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Advances in solar power making sustainable data centers more accessible

By Donna Donnawitz
October 14, 2014

Solar power has come a long way over the years. News from MIT reports that scientists are theorizing ways to install solar panels on Mars that might eventually provide electricity for space colonists. Unfortunately, these space-age aspirations are on hold until the technology gains ground on terra firma. The data center sector has been a key driver of energy innovation given that the industry has been repeatedly challenged to reduce its massive rate of energy consumption. Many facilities are turning to solar power to offset costs, and these works-in-progress summarize the state of solar power in the data center industry.

Steps in the green direction
Data Center Knowledge notes that a 50 acre, 57,000 panel solar array has recently been completed in the outskirts of New Jersey. The panels provide the adjacent QTS Princeton data center and its only occupant, publisher McGraw-Hill, with over 14 megawatts of power. Smaller data centers lack the resources to develop and outfit a multi-acre solar farm. Instead, these companies invest in power purchasing agreements help to subsidize new renewable technology while also alleviating each data facility's power costs. Use of solar energy by data centers has traditionally been limited to 200 kilowatt panel arrays. Companies like Emerson, Cisco and Facebook have already deployed multiple instances of this solar energy solution. However, the success of the solar-powered, full-service QTS Princeton center and use of fiber to Ethernet solutions to reduce electrical demand by will make it easier than ever for companies to design sustainable data centers.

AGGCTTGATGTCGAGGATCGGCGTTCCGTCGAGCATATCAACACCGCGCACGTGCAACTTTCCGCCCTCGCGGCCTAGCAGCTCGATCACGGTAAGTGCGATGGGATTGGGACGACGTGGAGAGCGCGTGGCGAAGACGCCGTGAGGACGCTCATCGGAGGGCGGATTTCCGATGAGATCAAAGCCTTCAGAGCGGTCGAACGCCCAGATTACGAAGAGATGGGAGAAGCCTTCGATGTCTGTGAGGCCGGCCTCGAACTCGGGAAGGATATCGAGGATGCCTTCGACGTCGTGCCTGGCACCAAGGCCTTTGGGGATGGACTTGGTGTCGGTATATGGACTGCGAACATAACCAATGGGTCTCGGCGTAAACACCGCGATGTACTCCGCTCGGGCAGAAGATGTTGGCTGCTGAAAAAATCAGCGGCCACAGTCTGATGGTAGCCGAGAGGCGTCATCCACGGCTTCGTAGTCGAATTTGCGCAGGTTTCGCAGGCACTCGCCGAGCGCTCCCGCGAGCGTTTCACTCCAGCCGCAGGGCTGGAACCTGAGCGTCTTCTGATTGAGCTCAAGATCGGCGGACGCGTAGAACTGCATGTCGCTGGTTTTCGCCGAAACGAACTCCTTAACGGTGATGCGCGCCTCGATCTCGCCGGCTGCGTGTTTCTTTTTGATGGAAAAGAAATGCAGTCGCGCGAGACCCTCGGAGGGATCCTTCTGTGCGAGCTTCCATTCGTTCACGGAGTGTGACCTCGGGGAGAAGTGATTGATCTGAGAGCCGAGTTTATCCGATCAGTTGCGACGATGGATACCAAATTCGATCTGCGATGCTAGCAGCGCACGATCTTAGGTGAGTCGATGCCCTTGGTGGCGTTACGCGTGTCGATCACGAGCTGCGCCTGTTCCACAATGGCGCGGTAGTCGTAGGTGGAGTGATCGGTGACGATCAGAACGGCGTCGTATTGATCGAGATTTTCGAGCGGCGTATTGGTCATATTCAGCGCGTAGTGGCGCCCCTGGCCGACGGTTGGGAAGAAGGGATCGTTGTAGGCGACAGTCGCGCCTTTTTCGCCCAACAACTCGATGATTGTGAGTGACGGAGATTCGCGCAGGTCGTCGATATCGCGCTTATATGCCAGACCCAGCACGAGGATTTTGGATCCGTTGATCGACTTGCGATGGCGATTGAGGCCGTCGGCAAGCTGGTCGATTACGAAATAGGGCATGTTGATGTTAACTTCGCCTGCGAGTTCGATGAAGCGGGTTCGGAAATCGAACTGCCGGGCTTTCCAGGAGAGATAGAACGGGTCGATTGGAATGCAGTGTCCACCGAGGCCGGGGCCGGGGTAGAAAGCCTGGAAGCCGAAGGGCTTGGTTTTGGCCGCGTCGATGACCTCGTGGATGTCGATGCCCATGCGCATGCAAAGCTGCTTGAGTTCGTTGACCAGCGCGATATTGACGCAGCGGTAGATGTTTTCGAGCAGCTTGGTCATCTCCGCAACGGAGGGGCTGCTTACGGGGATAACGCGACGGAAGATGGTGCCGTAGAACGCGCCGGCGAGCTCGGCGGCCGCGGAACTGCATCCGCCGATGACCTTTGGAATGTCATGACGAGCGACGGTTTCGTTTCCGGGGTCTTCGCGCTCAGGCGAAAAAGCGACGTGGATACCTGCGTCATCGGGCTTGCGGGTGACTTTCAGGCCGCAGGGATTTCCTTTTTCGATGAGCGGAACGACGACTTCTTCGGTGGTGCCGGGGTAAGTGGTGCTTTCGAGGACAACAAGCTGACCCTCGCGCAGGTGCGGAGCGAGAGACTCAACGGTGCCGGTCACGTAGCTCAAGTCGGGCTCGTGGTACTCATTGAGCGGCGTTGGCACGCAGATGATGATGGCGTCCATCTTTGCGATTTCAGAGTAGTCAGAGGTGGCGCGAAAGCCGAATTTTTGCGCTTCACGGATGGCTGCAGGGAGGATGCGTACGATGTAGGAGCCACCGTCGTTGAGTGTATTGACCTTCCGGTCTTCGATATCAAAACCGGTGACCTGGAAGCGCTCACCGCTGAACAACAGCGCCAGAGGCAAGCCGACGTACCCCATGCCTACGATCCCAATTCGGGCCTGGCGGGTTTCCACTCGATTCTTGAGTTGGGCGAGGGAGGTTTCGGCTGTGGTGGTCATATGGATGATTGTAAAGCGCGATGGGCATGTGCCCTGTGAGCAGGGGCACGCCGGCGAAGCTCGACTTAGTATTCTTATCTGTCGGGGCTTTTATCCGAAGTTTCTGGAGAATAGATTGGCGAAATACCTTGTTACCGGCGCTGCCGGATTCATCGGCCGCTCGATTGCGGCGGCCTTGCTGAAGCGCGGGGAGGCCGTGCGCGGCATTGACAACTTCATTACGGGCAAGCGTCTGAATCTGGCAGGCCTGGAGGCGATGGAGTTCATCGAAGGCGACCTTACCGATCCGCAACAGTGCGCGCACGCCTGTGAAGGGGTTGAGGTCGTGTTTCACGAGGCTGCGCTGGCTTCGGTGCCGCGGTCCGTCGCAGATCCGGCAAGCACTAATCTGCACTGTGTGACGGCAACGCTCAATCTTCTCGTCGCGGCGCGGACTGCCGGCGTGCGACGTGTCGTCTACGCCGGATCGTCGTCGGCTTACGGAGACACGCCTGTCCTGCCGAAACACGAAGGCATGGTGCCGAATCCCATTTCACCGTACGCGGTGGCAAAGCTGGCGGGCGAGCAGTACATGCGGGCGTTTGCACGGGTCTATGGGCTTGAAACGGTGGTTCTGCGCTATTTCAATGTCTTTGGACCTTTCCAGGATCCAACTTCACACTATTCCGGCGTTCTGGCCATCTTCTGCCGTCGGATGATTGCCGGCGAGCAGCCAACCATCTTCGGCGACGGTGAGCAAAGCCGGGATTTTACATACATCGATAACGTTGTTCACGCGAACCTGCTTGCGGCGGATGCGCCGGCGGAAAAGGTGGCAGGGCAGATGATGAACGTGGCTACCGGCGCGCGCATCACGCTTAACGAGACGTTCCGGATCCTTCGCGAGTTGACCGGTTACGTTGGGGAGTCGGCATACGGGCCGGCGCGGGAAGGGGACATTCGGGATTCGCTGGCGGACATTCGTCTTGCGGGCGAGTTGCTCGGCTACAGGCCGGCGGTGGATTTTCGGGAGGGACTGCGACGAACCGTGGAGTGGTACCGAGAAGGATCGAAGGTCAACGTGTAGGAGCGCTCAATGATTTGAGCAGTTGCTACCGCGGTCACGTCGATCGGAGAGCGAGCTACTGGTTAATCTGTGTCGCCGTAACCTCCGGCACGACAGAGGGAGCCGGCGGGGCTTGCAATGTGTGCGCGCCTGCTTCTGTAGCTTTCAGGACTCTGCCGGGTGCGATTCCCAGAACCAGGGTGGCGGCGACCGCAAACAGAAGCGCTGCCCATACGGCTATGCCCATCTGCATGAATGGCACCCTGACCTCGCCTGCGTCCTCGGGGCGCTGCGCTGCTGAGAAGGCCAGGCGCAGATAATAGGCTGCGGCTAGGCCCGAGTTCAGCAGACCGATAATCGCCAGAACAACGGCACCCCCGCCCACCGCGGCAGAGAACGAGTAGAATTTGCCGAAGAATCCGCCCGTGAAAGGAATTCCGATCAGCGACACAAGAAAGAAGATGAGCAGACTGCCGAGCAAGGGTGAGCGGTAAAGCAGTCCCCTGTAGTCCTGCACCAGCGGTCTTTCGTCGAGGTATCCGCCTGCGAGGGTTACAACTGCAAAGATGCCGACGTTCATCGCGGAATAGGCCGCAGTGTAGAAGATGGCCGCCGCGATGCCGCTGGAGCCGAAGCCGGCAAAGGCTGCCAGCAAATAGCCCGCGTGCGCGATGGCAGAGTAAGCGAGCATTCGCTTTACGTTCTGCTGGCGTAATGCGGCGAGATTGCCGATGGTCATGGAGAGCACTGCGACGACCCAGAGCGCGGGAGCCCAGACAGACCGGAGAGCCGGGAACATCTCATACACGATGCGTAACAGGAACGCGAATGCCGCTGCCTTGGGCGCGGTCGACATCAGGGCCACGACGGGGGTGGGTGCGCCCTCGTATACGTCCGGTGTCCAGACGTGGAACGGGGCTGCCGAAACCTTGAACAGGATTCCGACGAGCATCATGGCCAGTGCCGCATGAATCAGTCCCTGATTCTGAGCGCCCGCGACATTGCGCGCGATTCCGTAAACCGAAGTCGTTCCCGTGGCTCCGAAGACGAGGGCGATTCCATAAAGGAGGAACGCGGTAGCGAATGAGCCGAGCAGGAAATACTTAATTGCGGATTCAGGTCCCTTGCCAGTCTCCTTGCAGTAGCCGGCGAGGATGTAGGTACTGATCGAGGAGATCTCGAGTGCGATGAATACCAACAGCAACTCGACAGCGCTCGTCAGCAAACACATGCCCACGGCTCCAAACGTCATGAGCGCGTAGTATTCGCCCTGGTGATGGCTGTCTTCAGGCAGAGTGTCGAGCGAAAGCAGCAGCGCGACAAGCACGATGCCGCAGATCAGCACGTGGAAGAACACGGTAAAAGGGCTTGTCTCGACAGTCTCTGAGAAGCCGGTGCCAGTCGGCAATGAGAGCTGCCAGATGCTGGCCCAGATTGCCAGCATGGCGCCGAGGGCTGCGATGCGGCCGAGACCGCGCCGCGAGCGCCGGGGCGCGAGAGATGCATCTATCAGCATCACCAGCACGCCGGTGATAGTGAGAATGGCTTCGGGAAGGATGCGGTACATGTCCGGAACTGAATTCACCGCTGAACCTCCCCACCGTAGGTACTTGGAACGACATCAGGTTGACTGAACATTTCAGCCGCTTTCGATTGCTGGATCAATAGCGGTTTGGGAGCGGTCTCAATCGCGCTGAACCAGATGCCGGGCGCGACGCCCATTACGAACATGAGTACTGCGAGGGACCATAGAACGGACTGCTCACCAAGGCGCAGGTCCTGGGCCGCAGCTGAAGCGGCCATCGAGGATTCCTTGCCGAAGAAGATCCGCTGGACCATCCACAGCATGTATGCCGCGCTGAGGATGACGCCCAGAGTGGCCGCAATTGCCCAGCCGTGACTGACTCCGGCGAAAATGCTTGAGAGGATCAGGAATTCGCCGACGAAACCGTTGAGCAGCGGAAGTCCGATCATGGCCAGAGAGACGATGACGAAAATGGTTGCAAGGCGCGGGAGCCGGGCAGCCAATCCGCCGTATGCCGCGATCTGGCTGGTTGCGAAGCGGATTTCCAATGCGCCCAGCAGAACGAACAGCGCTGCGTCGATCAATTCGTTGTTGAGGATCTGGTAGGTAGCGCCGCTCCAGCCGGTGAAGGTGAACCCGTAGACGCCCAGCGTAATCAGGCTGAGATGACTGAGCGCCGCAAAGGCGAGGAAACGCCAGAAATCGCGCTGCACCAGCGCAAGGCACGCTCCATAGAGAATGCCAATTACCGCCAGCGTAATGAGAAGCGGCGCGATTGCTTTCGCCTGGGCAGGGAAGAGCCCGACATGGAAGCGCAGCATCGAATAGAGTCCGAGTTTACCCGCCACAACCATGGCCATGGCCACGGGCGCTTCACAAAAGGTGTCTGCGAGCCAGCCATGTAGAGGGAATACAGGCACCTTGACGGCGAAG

Barriers for sustainability
Cost is just one of the many barriers that is slowing down the adoption rate of solar energy by data centers. Many data centers are prohibited from purchasing renewable power in states with regulated utilities, forcing these companies to instead deal in renewable energy credits, according to Green Tech Media. However, this process often incurs extra costs for businesses instead of reducing them. Google took a drastic approach to resolving this barrier by becoming a licensed wholesale energy seller. Few data facilities have the resources to follow Google's approach, but sustainability-minded moves of industry leaders shows that these barriers are on their way to being resolved.

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